SanDisk (SNDK) reported earnings of $18 million, or 8 cents a share, compared with a loss of $575,000 or break-even on a per-share basis in the same period a year ago. Revenue rose 8% to $850 million from last year's $786 million.
For its second quarter, Milpitas, Calif.-based SanDisk estimates its revenue will be between $875 million and $950 million. Analysts that follow SanDisk have forecast the company to post sales of $905 million.
In after-hours trading, SanDisk shares rose 5% to $27.20 after shedding 80 cents in the regular session.
SanDisk® Corporation (NASDAQ:SNDK), the world's largest supplier of flash storage card products, today announced results for the first quarter ended March 30, 2008. Total first-quarter revenue increased 8% on a year-over-year basis to $850 million and net income, in accordance with U.S. Generally Accepted Accounting Principles (GAAP) was $18 million, or $0.08 per diluted share, compared to a GAAP net loss of $0.6 million, or $0.00 per diluted share, in the first quarter of 2007.
Excluding the impact of acquisition-related charges, share-based compensation expense and the related tax effect, first quarter non-GAAP net income increased to $48 million, or $0.21 per diluted share, compared to first quarter 2007 non-GAAP net income of $45 million, or $0.19 per diluted share.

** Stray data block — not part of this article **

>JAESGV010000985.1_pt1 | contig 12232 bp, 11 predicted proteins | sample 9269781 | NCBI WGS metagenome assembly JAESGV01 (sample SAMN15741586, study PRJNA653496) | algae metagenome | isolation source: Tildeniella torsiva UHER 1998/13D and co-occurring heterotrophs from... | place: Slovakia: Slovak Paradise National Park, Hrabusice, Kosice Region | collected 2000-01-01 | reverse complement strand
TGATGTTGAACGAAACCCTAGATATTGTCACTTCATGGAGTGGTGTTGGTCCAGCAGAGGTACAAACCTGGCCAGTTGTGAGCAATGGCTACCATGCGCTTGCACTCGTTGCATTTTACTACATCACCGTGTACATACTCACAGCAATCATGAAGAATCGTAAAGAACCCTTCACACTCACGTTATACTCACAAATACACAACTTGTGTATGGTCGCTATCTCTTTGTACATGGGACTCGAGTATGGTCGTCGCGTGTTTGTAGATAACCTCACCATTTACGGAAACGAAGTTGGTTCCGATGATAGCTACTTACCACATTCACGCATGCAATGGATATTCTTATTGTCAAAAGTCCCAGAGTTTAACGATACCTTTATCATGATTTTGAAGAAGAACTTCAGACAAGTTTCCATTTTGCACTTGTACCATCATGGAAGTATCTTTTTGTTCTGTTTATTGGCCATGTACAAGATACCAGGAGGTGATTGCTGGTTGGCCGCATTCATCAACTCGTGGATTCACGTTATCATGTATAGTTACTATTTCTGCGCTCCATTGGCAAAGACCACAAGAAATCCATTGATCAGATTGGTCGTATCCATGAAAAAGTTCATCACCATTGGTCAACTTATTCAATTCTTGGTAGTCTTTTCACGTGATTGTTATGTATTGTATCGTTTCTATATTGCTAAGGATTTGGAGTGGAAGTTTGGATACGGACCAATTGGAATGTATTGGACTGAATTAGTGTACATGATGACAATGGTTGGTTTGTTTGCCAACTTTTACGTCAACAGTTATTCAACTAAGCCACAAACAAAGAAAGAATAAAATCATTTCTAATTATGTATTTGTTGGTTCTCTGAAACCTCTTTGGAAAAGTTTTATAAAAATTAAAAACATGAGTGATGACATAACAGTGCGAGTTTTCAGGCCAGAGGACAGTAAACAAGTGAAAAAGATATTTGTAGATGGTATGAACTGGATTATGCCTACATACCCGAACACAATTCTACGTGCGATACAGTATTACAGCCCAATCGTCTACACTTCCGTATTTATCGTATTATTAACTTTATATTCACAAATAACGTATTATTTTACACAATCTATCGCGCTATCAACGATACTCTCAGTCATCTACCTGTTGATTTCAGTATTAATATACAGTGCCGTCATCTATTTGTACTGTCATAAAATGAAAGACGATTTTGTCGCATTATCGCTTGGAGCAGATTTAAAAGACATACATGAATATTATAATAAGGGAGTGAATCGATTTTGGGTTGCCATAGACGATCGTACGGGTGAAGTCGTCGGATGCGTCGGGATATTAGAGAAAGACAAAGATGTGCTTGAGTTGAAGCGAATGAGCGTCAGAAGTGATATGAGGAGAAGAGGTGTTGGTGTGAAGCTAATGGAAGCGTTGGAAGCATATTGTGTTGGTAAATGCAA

SanDisk has announced that it has doubled the capacity of its CompactFlash 5000 flash memory cards for industrial markets. The cards provide a high level of durability as well as high read and write speeds, and the extra capacity makes it a more suitable accessory for mission-critical applications including medical instruments, military applications and gaming systems.
SanDisk executives revealed detailed capital expenditure plans through 2010 at the company’s annual financial analysts day, held on February 26th. SanDisk is the joint manufacturing partner of Toshiba for NAND flash memory. Despite an ASP decline of 60 percent in each of the last two years, SanDisk is projecting its own share of the capital equipment burden to increase sequentially, reaching a peak of $3 billion in 2009.
Judy Bruner, SanDisk’s CFO, noted that capital spending in 2007 actually exceeded original projections due to the improved capacity capability of its mainstream 300mm facility with Toshiba, Fab 3. SanDisk spent $1.857 billion in 2007 compared to the $1.375 billion projection at the beginning of last year.
Capital equipment spending will also rise in 2008 to $2.4 billion as it upgrades Fab 3 to fabricate finer geometries after reaching an upwardly revised capacity of 150,000wspm at the end of 2007. However, the bulk ($1.65 billion) will be allocated to the ramp of Fab 4, which started volume production in Q407. SanDisk expects Fab 4 to reach 110,000wspm by the end of 2008 - approximately 50 percent of its total wafer capacity.